In 1958, a joint Yugoslav-Soviet film Aleksa Dundić was directed by Leonid Lukov (Aleksa Dundić at the Internet Movie Database).

A street in Lviv, Ukraine, was named after him: "Oleko Dundich Street".

A horse club in Belgrade bears his name (KK Aleksa Dundić).[5]

See also[edit]


  1. ^ Name: His name was Aleksa Dundić. In Russian, his name was "Олеко Дундич" (Oleko Dundich). His pseudonyms include Ivan and Alejo[citation needed].


  1. ^ Зеленин-Сумарокова 1968
  2. ^ Malesevic 2013, p. 245.
  3. ^ Зеленин-Сумарокова 1968: "Первая известная биография Дундича была опубликована вскоре после его гибели. В органе Политуправления Первой Конной армии газете «Красный кавалерист» № 266 от' 22 октября 1920 года под рубрикой «За идею коммунизма» была напечатана статья Б. В. Агатова «Памяти Красного Дундича (биография)». «Товарищ Дундич, — пишет Агатов, — родился в 1894 году в городе Крушеваце в Сербии». Далее Агатов сообщал, что, разойдясь во взглядах с отцом — крупным скотопромышленником, жестоко эксплуатировавшим своих работников, Дундич после окончания второго класса гимназии бросил родительский дом и. поступил в. ученики к механику. Два года жил в Америке. В 1912—1913 годах он в качестве оружейного техника участвовал в рядах сербской армии в Первой и Второй Балканских войнах. С начала мировой войны Дундич воевал против австро-германских войск и за доблесть, проявленную в боях на Дунае, был произведен в подпоручики. Он был дважды ранен и в 1916 году попал в плен, откуда в том же году бежал, пробрался в Россию, где поступил в формировавшийся в Одессе из югославян-военнопленных Сербский добровольческий корпус. После Февральской революции Дундич ушел из Сербского корпуса и поступил в один из казачьих полков. После Октябрьской революции он встал на сторону Советской власти и возглавил сформированный им в Одессе красногвардейский отряд из сербов-интернационалистов. Сражался против гайдамацких и кадетских банд. Далее Б. В. Агатов сообщает о действиях Дундича под Воронежем и на Дону (в 1918 г.), на Царицынском фронте, говорит о том, что он был ранен 16 раз, сообщает, что Дундич отправился на Польский фронт, и, наконец, рассказывает о его гибели 8 июля 1920 года под Ровно. В. В. Агатов не указывает источника, из которого он почерпнул сведения о жизни героя до его появления в рядах Первой Конной армии. Можно предположить, что это- были либо документы, сохранившиеся в архиве штаба Первой Конной, либо рассказы самого Дундича о себе, либо, наконец, рассказы товарищей о Дундиче."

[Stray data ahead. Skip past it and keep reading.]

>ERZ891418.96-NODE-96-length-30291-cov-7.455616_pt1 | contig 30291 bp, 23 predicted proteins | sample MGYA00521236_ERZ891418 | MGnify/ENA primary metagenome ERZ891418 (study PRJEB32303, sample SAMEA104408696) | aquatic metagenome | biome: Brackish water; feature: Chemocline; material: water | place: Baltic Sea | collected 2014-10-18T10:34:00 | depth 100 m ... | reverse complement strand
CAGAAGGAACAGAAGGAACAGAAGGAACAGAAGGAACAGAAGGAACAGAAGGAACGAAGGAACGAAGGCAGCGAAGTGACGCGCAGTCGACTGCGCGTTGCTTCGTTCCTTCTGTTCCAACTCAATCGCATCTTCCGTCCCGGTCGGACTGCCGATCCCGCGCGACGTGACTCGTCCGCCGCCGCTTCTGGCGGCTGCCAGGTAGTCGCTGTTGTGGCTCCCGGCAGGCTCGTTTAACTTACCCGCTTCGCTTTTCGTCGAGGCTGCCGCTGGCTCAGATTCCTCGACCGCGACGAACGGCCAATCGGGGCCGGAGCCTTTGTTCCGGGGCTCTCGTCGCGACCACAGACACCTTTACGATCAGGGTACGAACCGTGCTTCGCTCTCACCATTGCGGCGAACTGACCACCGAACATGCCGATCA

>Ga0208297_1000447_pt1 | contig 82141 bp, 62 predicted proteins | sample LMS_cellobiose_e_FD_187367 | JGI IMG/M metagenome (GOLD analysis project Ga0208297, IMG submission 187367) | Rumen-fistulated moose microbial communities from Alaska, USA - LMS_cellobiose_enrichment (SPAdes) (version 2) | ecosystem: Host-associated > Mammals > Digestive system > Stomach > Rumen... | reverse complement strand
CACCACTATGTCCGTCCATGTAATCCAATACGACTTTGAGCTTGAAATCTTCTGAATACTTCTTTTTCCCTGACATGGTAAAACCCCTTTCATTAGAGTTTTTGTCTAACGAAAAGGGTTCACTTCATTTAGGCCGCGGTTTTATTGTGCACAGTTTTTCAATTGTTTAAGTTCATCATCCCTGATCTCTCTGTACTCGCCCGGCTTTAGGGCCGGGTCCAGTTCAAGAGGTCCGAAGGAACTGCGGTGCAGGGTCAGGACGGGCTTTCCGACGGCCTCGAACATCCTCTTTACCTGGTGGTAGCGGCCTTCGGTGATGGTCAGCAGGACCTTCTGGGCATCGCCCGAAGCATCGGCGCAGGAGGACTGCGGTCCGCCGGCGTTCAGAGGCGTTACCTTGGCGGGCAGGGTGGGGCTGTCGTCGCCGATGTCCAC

4. ^ "Dundich, Toma", in the Great Soviet Encyclopedia, 3rd edition, Moscow 1972, Volume 8, page 539, column 1605
  5. ^ KK “Aleksa Dundić“


External links[edit]